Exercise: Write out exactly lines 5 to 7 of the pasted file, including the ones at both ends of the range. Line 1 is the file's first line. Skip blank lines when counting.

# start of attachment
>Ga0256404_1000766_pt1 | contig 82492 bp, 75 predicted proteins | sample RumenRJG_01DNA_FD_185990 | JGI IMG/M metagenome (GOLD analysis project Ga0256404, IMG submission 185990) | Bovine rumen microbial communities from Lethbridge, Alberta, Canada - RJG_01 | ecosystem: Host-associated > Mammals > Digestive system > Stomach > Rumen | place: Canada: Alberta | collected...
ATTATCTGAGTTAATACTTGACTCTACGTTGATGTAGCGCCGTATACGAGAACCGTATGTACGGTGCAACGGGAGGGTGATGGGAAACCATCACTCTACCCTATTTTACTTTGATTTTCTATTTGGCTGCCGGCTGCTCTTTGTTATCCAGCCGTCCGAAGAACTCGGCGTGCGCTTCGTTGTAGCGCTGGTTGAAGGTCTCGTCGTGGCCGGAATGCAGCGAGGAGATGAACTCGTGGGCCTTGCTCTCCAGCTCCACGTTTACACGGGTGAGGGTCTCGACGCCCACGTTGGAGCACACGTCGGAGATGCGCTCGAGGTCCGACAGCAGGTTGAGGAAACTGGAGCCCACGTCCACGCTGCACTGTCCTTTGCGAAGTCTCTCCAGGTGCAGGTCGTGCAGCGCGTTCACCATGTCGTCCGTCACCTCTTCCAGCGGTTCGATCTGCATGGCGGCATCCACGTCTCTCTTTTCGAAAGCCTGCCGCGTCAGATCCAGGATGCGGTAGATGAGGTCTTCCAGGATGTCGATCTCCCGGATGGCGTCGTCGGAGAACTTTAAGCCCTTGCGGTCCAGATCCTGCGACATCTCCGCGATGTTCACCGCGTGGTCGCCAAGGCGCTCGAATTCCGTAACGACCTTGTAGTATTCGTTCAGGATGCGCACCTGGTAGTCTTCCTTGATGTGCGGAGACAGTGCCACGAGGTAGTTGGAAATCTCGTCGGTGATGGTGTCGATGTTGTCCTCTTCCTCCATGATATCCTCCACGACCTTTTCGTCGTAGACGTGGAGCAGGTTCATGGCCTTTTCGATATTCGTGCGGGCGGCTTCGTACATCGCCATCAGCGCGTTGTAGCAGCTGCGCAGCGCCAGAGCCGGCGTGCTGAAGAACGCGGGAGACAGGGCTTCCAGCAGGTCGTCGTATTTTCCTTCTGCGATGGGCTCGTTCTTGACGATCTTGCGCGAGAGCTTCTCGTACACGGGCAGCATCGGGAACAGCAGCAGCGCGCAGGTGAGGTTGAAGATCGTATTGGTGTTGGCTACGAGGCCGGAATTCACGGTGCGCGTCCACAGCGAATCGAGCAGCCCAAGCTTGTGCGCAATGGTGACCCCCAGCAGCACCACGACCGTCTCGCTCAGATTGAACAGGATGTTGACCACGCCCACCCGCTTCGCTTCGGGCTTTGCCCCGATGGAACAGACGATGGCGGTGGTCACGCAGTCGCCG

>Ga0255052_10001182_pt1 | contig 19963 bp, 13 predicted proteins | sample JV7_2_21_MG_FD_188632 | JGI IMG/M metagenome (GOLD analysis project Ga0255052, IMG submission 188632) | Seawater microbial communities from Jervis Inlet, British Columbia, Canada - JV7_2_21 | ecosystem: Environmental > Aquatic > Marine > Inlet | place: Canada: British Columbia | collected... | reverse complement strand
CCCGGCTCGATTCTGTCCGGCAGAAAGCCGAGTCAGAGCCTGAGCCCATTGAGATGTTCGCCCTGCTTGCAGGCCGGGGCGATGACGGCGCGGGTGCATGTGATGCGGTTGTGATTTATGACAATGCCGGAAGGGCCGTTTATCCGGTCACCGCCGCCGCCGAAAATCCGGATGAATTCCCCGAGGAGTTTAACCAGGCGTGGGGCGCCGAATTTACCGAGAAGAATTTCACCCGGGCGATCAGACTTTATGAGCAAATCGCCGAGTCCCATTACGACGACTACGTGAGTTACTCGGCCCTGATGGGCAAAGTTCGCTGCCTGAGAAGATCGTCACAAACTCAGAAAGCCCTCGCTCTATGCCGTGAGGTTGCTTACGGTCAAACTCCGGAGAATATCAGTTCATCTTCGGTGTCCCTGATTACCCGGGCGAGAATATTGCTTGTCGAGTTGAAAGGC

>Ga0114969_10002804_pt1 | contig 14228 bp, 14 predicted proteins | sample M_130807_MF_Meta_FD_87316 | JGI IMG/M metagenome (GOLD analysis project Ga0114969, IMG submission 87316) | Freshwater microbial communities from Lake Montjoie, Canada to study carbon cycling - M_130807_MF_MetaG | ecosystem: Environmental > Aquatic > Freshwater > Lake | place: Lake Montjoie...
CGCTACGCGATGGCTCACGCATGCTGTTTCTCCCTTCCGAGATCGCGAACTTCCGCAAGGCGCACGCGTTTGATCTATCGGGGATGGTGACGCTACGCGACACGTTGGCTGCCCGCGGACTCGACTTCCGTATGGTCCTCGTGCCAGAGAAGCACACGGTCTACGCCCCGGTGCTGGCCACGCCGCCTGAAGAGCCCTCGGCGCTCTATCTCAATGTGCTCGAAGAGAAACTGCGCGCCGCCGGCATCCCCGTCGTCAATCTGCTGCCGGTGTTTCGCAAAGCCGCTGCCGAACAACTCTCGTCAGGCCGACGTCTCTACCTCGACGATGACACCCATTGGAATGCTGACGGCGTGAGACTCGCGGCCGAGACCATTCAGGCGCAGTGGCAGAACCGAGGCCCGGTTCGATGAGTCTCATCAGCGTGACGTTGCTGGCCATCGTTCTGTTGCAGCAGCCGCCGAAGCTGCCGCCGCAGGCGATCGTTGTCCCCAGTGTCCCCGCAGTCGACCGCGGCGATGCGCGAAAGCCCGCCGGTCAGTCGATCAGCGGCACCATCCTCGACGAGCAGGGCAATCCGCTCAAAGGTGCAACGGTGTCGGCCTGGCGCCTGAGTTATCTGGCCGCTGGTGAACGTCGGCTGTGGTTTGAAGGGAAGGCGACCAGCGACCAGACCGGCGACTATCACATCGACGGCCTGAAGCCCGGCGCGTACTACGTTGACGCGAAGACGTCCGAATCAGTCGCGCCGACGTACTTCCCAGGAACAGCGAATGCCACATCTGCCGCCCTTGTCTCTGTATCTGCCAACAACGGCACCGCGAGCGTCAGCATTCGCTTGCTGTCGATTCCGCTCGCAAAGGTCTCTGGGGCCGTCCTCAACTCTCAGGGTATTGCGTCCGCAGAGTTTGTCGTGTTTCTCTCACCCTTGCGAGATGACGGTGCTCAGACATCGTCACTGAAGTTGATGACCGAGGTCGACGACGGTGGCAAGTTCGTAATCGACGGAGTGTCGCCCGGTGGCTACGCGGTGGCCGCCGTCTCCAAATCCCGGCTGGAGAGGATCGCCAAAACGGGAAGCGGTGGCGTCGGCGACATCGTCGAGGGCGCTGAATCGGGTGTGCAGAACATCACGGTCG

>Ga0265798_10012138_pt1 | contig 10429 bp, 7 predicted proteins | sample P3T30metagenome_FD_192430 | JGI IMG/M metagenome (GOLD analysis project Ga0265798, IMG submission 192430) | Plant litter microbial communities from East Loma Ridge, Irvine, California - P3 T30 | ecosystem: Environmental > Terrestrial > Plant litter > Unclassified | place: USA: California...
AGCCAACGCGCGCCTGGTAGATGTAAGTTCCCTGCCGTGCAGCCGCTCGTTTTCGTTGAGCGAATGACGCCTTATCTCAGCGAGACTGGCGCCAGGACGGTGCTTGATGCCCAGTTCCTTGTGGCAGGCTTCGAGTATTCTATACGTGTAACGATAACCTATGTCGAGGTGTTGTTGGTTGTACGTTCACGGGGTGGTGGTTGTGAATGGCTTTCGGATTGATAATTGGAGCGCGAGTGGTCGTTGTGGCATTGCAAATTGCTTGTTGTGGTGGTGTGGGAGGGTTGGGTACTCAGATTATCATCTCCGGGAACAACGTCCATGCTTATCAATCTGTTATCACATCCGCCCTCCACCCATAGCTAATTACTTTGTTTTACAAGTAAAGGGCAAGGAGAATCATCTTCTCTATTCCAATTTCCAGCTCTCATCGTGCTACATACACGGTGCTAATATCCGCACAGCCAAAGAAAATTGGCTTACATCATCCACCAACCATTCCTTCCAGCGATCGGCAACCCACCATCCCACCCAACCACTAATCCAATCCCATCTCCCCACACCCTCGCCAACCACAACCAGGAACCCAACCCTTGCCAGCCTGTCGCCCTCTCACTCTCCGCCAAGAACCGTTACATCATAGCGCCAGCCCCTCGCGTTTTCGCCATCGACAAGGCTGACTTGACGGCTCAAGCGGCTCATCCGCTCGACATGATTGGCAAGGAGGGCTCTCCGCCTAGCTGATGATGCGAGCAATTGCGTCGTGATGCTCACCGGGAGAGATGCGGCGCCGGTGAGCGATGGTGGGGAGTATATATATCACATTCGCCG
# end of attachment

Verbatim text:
>Ga0114969_10002804_pt1 | contig 14228 bp, 14 predicted proteins | sample M_130807_MF_Meta_FD_87316 | JGI IMG/M metagenome (GOLD analysis project Ga0114969, IMG submission 87316) | Freshwater microbial communities from Lake Montjoie, Canada to study carbon cycling - M_130807_MF_MetaG | ecosystem: Environmental > Aquatic > Freshwater > Lake | place: Lake Montjoie...
CGCTACGCGATGGCTCACGCATGCTGTTTCTCCCTTCCGAGATCGCGAACTTCCGCAAGGCGCACGCGTTTGATCTATCGGGGATGGTGACGCTACGCGACACGTTGGCTGCCCGCGGACTCGACTTCCGTATGGTCCTCGTGCCAGAGAAGCACACGGTCTACGCCCCGGTGCTGGCCACGCCGCCTGAAGAGCCCTCGGCGCTCTATCTCAATGTGCTCGAAGAGAAACTGCGCGCCGCCGGCATCCCCGTCGTCAATCTGCTGCCGGTGTTTCGCAAAGCCGCTGCCGAACAACTCTCGTCAGGCCGACGTCTCTACCTCGACGATGACACCCATTGGAATGCTGACGGCGTGAGACTCGCGGCCGAGACCATTCAGGCGCAGTGGCAGAACCGAGGCCCGGTTCGATGAGTCTCATCAGCGTGACGTTGCTGGCCATCGTTCTGTTGCAGCAGCCGCCGAAGCTGCCGCCGCAGGCGATCGTTGTCCCCAGTGTCCCCGCAGTCGACCGCGGCGATGCGCGAAAGCCCGCCGGTCAGTCGATCAGCGGCACCATCCTCGACGAGCAGGGCAATCCGCTCAAAGGTGCAACGGTGTCGGCCTGGCGCCTGAGTTATCTGGCCGCTGGTGAACGTCGGCTGTGGTTTGAAGGGAAGGCGACCAGCGACCAGACCGGCGACTATCACATCGACGGCCTGAAGCCCGGCGCGTACTACGTTGACGCGAAGACGTCCGAATCAGTCGCGCCGACGTACTTCCCAGGAACAGCGAATGCCACATCTGCCGCCCTTGTCTCTGTATCTGCCAACAACGGCACCGCGAGCGTCAGCATTCGCTTGCTGTCGATTCCGCTCGCAAAGGTCTCTGGGGCCGTCCTCAACTCTCAGGGTATTGCGTCCGCAGAGTTTGTCGTGTTTCTCTCACCCTTGCGAGATGACGGTGCTCAGACATCGTCACTGAAGTTGATGACCGAGGTCGACGACGGTGGCAAGTTCGTAATCGACGGAGTGTCGCCCGGTGGCTACGCGGTGGCCGCCGTCTCCAAATCCCGGCTGGAGAGGATCGCCAAAACGGGAAGCGGTGGCGTCGGCGACATCGTCGAGGGCGCTGAATCGGGTGTGCAGAACATCACGGTCG

>Ga0265798_10012138_pt1 | contig 10429 bp, 7 predicted proteins | sample P3T30metagenome_FD_192430 | JGI IMG/M metagenome (GOLD analysis project Ga0265798, IMG submission 192430) | Plant litter microbial communities from East Loma Ridge, Irvine, California - P3 T30 | ecosystem: Environmental > Terrestrial > Plant litter > Unclassified | place: USA: California...